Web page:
About 3.1 million tonnes of WEEE was reportedly collected in the EU in 2008, but it is estimated that around 7 to 8 million tonnes of WEEE was generated, which implies a collection rate about 40%.4 The UNEP report estimates the current post-consumer recycling rates for rare earths, gallium and tellurium globally at less than 1%, compared to over 50% for many base and precious metals. Germany’s Öko Institute, which produced the report on behalf of UNEP, has identified a set of preconditions for the optimisation of recycling of critical materials. These include enlarging existing recycling capacity and the development and implementation of new recycling technologies. The European Union is addressing this need through projects such as RARE35, which is focusing on breakthrough recycling processes for permanent magnets and lamp phosphors, which represent over70% of the rare earths market by value. The European Rare Earth (Magnet) Recycling Network6 was set up in 2013 to train researchers in basic and applied rare-earth sciences, with an emphasis on extraction and separation methods and rare-earth metallurgy, recycling methods and the principles of urban mining. This network aims to ensure that Europe has the human resources required by the growing European rare-earth industry.
The UNEP report also calls for the accelerated improvement of international recycling infrastructures and notes that the main problems with the current recycling of critical metals are the lack of suitable take-back and collecting systems for post-consumer waste flows in most parts of the world. This is fraught with consequent health risks for the people involved in recycling, and significant losses of valuable critical metals. State-of-the-art integrated smelter-refineries can achieve a high recovery yields (over 95% for precious metals with co-recovery of a number of special metals and even of some indium)7 and innovative dedicated recovery processes for batteries can achieve yields of over 90% for cobalt and also recover lithium. However, less sophisticated end-processing can result in significant losses, and resolving this problem will require the transfer of know-how and technology transfer from the developed world.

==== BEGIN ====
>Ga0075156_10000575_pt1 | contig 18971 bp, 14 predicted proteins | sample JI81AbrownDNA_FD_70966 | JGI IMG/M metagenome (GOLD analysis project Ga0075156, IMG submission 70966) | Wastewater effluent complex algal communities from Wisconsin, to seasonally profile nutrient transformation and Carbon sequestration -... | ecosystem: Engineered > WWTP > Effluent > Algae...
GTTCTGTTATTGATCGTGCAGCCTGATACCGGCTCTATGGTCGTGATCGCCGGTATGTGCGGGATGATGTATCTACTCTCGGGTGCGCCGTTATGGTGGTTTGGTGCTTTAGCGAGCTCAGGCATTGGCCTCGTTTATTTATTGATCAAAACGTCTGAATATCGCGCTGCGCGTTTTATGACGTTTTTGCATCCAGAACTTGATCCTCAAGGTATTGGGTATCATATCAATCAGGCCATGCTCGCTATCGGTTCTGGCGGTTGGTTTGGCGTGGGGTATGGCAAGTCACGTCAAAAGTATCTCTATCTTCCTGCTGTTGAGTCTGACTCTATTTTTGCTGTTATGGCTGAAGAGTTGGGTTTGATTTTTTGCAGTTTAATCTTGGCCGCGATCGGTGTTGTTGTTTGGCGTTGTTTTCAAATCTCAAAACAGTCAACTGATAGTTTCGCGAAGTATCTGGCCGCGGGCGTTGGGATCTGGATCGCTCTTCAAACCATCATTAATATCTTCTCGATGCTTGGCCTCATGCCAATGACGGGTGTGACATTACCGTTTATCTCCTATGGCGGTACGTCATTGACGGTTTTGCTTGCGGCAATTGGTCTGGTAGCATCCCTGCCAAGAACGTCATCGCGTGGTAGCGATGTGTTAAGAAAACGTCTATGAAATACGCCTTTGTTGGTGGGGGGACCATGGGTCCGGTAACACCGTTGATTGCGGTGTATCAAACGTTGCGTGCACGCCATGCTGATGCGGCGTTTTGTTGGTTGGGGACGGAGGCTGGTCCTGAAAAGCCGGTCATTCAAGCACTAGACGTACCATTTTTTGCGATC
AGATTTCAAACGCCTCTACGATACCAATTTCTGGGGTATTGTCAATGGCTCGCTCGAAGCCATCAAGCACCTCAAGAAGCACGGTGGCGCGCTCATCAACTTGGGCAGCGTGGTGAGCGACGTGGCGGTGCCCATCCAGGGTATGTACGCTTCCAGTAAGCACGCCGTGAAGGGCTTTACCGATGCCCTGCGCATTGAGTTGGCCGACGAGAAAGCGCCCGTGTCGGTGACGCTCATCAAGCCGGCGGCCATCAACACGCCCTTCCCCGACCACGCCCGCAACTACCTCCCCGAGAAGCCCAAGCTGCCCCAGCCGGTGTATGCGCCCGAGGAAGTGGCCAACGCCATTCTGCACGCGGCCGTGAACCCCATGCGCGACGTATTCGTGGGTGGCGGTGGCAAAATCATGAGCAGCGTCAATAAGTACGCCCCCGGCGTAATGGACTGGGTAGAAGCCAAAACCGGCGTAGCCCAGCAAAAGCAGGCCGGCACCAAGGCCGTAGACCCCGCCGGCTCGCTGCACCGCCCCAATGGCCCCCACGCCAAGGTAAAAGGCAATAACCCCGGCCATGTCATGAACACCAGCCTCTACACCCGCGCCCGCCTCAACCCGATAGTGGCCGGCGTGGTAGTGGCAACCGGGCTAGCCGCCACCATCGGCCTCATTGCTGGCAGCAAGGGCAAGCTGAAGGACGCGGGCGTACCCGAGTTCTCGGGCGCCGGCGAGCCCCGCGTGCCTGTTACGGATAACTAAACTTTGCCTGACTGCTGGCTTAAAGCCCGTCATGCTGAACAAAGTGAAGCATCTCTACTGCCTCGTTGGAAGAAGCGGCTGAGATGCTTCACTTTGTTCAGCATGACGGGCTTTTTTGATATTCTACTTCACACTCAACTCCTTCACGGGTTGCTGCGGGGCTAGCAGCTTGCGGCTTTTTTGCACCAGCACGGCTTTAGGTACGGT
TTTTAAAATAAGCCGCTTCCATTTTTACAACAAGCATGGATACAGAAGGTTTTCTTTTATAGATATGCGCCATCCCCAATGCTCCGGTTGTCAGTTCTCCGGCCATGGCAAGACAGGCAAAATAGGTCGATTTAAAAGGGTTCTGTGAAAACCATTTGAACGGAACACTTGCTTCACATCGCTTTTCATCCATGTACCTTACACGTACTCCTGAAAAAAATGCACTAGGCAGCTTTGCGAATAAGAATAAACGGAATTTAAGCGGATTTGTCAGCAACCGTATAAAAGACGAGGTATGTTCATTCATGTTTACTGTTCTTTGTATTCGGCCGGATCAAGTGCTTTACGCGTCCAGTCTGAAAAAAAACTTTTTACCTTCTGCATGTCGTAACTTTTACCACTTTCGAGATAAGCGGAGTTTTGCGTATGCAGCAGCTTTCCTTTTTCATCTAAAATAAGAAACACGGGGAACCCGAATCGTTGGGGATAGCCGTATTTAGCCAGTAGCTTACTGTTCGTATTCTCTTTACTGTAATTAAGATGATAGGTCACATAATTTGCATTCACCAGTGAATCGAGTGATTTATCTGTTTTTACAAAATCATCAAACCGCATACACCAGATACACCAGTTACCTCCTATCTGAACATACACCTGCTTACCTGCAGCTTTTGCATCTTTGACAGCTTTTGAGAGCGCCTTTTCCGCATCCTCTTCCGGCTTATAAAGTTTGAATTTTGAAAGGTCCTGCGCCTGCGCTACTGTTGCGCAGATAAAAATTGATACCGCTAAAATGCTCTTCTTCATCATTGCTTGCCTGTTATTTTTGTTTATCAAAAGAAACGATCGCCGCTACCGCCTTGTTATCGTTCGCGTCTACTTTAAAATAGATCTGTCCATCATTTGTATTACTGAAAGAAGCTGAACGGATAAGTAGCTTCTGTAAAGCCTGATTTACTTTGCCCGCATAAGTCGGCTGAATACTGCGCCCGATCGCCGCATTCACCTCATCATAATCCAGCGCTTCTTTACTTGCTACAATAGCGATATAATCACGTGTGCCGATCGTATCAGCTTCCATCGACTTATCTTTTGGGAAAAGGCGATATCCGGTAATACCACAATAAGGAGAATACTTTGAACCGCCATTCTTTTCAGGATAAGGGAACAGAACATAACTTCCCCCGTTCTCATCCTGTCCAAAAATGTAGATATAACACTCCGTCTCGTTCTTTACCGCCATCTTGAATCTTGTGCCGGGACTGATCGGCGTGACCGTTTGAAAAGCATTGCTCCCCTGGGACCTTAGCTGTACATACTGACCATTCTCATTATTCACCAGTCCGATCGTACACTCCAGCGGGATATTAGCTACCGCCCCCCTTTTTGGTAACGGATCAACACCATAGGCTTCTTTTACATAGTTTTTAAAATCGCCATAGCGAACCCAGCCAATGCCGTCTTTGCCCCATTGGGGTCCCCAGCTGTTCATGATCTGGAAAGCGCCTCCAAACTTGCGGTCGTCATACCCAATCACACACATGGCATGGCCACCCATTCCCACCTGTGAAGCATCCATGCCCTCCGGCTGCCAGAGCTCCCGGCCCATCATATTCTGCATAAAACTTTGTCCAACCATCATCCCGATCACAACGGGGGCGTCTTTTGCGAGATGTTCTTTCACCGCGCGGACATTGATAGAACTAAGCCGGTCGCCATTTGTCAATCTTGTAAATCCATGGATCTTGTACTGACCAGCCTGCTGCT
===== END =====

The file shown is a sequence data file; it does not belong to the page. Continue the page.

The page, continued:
A report from the Copenhagen Resource Institute on present and potential future recycling of critical metals in WEEE in Europe shows that, while the current recycling of critical metals in WEEE is very low, this could increase threefold to 3,000 tonnes in 2015. The report notes that the revised WEEE Directive should have a positive impact on recycling of critical metals, with a minimum collection of 45% to be achieved within four years and 65% in seven to nine years. However, the integrated optimization of the whole value chain including product design, collection, dismantling, pre-processing and smelting will be crucial if these targets are to be met.
2 COM(2008) 699 Communication “The raw materials initiative - meeting our critical needs for growth and jobs in Europe”.